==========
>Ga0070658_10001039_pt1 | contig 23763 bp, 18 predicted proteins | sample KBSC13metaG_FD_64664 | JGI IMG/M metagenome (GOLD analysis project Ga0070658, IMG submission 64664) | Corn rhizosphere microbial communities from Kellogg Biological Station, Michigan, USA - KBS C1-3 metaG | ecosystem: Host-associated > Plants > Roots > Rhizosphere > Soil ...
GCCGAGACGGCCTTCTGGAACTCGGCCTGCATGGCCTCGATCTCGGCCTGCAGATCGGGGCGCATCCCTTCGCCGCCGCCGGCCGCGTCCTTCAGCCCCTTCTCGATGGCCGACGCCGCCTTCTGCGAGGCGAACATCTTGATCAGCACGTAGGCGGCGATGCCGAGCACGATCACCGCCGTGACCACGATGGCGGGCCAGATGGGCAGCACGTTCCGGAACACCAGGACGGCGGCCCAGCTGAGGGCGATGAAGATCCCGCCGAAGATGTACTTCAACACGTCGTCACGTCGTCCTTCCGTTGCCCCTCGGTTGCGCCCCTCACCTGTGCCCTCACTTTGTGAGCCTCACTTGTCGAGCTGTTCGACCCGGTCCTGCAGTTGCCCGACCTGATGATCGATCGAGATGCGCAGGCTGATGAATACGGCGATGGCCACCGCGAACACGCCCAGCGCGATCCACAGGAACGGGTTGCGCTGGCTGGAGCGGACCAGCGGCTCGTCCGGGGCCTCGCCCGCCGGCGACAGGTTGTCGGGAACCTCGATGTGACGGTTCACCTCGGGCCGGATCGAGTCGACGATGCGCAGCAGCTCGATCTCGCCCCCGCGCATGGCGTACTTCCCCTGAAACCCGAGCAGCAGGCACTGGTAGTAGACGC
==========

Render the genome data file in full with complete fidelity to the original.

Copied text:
>Ga0070658_10001039_pt1 | contig 23763 bp, 18 predicted proteins | sample KBSC13metaG_FD_64664 | JGI IMG/M metagenome (GOLD analysis project Ga0070658, IMG submission 64664) | Corn rhizosphere microbial communities from Kellogg Biological Station, Michigan, USA - KBS C1-3 metaG | ecosystem: Host-associated > Plants > Roots > Rhizosphere > Soil ...
GCCGAGACGGCCTTCTGGAACTCGGCCTGCATGGCCTCGATCTCGGCCTGCAGATCGGGGCGCATCCCTTCGCCGCCGCCGGCCGCGTCCTTCAGCCCCTTCTCGATGGCCGACGCCGCCTTCTGCGAGGCGAACATCTTGATCAGCACGTAGGCGGCGATGCCGAGCACGATCACCGCCGTGACCACGATGGCGGGCCAGATGGGCAGCACGTTCCGGAACACCAGGACGGCGGCCCAGCTGAGGGCGATGAAGATCCCGCCGAAGATGTACTTCAACACGTCGTCACGTCGTCCTTCCGTTGCCCCTCGGTTGCGCCCCTCACCTGTGCCCTCACTTTGTGAGCCTCACTTGTCGAGCTGTTCGACCCGGTCCTGCAGTTGCCCGACCTGATGATCGATCGAGATGCGCAGGCTGATGAATACGGCGATGGCCACCGCGAACACGCCCAGCGCGATCCACAGGAACGGGTTGCGCTGGCTGGAGCGGACCAGCGGCTCGTCCGGGGCCTCGCCCGCCGGCGACAGGTTGTCGGGAACCTCGATGTGACGGTTCACCTCGGGCCGGATCGAGTCGACGATGCGCAGCAGCTCGATCTCGCCCCCGCGCATGGCGTACTTCCCCTGAAACCCGAGCAGCAGGCACTGGTAGTAGACGC